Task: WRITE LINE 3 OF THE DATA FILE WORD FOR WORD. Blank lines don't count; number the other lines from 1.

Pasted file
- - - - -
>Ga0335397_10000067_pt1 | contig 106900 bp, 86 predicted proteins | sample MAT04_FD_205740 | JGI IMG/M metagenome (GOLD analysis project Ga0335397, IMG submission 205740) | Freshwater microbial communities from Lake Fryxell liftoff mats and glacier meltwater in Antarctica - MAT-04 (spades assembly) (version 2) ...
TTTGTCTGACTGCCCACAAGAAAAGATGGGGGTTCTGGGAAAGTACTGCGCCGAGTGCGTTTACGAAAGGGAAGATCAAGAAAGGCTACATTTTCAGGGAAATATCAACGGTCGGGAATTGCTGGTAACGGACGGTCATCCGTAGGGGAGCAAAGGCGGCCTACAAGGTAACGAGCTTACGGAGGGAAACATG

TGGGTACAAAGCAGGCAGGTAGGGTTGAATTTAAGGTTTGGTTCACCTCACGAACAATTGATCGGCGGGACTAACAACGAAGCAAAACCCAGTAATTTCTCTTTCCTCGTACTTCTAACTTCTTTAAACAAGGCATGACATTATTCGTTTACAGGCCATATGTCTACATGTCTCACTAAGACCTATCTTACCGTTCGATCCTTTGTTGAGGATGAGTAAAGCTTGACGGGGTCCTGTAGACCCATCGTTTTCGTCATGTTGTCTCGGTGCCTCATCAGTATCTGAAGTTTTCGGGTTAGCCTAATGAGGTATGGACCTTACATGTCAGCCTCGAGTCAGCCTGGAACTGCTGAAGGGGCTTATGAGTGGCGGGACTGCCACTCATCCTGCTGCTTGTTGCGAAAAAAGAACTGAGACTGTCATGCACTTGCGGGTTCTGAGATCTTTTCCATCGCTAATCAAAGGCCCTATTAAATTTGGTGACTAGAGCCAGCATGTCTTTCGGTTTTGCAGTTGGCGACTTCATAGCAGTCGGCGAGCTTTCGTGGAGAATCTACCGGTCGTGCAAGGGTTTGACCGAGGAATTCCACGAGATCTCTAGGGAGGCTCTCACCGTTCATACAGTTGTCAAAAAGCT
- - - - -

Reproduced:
TGGGTACAAAGCAGGCAGGTAGGGTTGAATTTAAGGTTTGGTTCACCTCACGAACAATTGATCGGCGGGACTAACAACGAAGCAAAACCCAGTAATTTCTCTTTCCTCGTACTTCTAACTTCTTTAAACAAGGCATGACATTATTCGTTTACAGGCCATATGTCTACATGTCTCACTAAGACCTATCTTACCGTTCGATCCTTTGTTGAGGATGAGTAAAGCTTGACGGGGTCCTGTAGACCCATCGTTTTCGTCATGTTGTCTCGGTGCCTCATCAGTATCTGAAGTTTTCGGGTTAGCCTAATGAGGTATGGACCTTACATGTCAGCCTCGAGTCAGCCTGGAACTGCTGAAGGGGCTTATGAGTGGCGGGACTGCCACTCATCCTGCTGCTTGTTGCGAAAAAAGAACTGAGACTGTCATGCACTTGCGGGTTCTGAGATCTTTTCCATCGCTAATCAAAGGCCCTATTAAATTTGGTGACTAGAGCCAGCATGTCTTTCGGTTTTGCAGTTGGCGACTTCATAGCAGTCGGCGAGCTTTCGTGGAGAATCTACCGGTCGTGCAAGGGTTTGACCGAGGAATTCCACGAGATCTCTAGGGAGGCTCTCACCGTTCATACAGTTGTCAAAAAGCT